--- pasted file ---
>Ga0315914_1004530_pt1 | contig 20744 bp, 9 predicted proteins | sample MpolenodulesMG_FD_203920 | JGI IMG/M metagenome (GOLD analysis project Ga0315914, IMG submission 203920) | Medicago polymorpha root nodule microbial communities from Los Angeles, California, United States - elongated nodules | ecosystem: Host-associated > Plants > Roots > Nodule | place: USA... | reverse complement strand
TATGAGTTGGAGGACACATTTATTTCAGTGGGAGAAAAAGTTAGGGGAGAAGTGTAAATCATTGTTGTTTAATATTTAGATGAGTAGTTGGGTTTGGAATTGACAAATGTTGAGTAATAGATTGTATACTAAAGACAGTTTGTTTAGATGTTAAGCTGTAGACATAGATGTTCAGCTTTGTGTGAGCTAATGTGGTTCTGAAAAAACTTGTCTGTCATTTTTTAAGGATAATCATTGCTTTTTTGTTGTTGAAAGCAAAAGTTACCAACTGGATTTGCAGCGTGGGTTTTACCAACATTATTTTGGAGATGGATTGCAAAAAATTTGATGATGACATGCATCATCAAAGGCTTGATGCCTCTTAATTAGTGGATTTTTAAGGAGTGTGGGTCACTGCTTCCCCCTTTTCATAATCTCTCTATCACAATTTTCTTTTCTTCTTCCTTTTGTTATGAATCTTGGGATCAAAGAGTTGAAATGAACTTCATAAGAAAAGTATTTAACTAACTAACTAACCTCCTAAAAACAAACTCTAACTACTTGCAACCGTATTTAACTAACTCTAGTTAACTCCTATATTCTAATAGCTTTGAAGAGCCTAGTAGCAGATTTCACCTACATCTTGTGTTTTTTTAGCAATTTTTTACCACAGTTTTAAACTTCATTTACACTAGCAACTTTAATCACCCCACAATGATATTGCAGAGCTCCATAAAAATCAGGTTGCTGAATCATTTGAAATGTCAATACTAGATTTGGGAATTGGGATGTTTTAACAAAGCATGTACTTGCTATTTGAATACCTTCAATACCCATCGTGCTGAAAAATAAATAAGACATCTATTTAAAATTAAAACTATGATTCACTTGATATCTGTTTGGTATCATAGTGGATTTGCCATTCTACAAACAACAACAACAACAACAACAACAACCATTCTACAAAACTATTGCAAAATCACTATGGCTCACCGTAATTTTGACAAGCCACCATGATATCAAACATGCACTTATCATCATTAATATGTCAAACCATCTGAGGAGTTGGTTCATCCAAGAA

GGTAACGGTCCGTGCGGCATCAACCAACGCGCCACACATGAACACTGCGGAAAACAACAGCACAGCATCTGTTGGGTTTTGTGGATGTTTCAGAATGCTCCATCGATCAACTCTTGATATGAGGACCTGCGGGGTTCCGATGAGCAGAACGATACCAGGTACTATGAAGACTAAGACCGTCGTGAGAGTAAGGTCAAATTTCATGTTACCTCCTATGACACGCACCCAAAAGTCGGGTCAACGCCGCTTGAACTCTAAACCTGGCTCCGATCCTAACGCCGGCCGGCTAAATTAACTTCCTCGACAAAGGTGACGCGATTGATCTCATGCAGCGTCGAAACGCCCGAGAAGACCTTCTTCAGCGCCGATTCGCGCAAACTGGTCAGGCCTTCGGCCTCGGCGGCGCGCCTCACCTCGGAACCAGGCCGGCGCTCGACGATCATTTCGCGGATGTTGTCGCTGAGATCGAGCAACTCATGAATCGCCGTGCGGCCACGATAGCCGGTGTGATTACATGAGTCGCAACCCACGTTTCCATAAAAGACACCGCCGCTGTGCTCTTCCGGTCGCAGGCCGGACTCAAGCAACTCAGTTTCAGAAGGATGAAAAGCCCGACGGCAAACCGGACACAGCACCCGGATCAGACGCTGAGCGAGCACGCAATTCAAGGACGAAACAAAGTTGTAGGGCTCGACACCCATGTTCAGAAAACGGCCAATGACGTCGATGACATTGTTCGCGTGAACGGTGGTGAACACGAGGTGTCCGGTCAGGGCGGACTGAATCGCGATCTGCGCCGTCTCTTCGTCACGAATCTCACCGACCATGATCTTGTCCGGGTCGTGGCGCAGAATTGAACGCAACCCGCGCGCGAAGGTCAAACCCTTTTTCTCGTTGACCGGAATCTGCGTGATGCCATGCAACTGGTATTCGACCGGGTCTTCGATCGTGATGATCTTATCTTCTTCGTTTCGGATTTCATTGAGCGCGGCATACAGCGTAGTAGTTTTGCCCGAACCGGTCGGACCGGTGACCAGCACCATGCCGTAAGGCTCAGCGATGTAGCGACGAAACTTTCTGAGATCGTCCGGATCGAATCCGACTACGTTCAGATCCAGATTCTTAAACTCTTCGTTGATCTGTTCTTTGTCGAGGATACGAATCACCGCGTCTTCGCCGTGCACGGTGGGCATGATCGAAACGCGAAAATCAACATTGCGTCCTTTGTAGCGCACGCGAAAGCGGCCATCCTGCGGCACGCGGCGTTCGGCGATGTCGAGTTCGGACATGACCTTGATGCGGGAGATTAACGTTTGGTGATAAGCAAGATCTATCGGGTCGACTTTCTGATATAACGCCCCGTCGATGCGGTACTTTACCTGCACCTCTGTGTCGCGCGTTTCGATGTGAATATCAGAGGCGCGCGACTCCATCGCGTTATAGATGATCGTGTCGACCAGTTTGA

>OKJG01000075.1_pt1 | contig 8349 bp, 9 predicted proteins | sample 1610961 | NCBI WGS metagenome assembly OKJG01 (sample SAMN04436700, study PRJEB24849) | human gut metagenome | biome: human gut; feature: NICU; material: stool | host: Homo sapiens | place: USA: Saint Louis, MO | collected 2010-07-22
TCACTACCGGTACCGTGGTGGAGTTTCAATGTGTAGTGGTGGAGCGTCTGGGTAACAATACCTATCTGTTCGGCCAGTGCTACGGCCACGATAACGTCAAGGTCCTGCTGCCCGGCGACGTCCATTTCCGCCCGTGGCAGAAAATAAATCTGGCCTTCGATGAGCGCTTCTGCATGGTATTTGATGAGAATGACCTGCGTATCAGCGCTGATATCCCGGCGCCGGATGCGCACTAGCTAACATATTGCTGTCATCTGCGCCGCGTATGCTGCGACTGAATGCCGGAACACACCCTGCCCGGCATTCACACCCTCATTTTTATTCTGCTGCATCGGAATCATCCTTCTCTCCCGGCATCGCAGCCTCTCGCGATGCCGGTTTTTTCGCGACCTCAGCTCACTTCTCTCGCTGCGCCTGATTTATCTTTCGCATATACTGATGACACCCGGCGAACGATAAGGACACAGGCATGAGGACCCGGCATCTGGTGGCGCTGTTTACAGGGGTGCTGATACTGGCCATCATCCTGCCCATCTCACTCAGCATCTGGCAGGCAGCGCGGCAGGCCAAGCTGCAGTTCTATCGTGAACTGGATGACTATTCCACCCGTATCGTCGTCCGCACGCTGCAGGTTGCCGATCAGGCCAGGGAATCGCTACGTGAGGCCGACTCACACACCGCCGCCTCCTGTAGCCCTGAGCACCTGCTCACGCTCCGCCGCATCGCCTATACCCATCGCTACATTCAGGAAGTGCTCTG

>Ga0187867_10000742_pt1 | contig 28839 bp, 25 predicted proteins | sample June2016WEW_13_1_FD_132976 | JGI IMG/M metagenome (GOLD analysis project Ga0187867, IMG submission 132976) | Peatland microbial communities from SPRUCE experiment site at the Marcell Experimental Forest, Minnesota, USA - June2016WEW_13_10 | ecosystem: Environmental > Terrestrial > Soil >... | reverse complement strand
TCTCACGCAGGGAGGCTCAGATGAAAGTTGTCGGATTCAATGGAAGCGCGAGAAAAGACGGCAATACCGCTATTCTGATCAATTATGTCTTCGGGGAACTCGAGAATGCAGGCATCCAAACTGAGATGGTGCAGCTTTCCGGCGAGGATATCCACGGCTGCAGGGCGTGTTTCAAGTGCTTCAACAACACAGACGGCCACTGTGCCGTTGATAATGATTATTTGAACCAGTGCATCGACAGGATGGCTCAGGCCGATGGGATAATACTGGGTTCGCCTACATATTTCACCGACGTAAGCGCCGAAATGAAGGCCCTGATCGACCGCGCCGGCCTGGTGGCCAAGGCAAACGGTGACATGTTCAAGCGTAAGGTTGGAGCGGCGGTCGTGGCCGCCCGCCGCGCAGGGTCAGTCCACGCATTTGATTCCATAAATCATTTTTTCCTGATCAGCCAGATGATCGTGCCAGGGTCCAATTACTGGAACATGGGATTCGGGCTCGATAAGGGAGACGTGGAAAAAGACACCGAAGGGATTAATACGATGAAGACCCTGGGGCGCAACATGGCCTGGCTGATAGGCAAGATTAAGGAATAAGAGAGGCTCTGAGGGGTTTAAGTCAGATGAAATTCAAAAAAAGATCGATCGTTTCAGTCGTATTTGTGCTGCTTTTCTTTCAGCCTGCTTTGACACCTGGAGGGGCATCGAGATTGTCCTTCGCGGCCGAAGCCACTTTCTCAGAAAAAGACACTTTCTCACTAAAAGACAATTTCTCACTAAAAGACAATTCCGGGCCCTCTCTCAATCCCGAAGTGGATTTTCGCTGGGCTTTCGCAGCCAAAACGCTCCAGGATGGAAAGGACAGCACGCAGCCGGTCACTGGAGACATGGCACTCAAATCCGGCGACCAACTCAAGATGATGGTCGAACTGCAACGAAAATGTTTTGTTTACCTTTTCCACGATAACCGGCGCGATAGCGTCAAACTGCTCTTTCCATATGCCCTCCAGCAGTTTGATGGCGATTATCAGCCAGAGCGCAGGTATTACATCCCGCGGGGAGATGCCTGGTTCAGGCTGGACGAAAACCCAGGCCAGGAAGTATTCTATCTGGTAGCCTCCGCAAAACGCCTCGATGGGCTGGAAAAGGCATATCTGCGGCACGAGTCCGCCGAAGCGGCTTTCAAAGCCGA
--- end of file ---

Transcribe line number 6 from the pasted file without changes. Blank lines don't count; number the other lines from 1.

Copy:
>Ga0187867_10000742_pt1 | contig 28839 bp, 25 predicted proteins | sample June2016WEW_13_1_FD_132976 | JGI IMG/M metagenome (GOLD analysis project Ga0187867, IMG submission 132976) | Peatland microbial communities from SPRUCE experiment site at the Marcell Experimental Forest, Minnesota, USA - June2016WEW_13_10 | ecosystem: Environmental > Terrestrial > Soil >... | reverse complement strand